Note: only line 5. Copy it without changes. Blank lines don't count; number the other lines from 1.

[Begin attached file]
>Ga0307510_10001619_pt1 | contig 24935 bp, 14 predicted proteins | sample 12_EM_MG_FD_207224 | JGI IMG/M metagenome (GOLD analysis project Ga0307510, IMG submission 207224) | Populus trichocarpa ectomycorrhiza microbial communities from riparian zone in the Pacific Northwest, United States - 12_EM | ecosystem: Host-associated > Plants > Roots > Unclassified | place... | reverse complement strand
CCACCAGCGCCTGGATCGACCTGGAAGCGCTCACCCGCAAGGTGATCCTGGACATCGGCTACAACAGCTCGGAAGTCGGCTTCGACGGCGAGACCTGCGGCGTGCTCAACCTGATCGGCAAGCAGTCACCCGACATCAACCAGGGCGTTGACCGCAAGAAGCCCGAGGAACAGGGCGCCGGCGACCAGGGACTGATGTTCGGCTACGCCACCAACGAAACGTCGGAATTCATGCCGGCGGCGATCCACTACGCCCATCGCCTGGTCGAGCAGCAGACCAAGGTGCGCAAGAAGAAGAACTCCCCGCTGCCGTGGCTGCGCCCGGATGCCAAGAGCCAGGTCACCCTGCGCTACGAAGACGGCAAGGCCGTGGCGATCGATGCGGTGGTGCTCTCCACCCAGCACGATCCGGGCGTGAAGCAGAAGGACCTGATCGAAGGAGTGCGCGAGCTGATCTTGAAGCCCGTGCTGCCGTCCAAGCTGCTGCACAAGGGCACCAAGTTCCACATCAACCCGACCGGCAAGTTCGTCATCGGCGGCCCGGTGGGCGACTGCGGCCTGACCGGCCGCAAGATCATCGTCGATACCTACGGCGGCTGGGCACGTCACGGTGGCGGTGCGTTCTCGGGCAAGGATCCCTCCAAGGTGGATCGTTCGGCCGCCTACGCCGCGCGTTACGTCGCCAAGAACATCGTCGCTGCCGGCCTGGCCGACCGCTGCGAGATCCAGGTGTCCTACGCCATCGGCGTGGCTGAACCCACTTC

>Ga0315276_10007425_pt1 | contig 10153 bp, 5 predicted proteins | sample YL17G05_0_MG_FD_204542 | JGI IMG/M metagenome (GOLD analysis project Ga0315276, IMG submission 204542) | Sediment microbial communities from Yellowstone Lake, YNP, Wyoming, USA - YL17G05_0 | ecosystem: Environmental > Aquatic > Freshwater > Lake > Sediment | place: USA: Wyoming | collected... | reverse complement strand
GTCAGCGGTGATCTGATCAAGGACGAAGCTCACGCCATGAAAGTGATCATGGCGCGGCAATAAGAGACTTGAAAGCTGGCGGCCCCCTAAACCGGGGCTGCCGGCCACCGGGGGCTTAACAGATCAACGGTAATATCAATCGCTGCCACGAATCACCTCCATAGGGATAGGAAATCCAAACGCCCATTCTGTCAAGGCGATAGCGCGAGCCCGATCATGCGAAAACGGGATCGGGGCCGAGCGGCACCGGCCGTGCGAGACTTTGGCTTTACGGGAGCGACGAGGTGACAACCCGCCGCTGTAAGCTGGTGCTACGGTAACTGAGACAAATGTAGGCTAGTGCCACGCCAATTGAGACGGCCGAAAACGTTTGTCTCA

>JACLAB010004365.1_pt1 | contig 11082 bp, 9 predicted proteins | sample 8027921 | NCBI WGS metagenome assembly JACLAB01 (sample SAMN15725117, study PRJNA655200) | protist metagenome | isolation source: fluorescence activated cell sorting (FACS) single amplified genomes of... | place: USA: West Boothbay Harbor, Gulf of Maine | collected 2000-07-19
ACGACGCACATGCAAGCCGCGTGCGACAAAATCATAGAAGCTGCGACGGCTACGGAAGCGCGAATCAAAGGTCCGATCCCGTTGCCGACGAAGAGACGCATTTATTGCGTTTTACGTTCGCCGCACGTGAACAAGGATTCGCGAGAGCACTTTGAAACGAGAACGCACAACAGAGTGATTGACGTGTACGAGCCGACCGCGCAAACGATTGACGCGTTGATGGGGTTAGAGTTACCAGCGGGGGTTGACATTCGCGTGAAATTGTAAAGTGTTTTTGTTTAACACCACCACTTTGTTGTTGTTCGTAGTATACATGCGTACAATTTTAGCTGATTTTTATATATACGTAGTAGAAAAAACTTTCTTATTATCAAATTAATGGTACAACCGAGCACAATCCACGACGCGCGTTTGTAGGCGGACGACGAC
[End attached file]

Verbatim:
>JACLAB010004365.1_pt1 | contig 11082 bp, 9 predicted proteins | sample 8027921 | NCBI WGS metagenome assembly JACLAB01 (sample SAMN15725117, study PRJNA655200) | protist metagenome | isolation source: fluorescence activated cell sorting (FACS) single amplified genomes of... | place: USA: West Boothbay Harbor, Gulf of Maine | collected 2000-07-19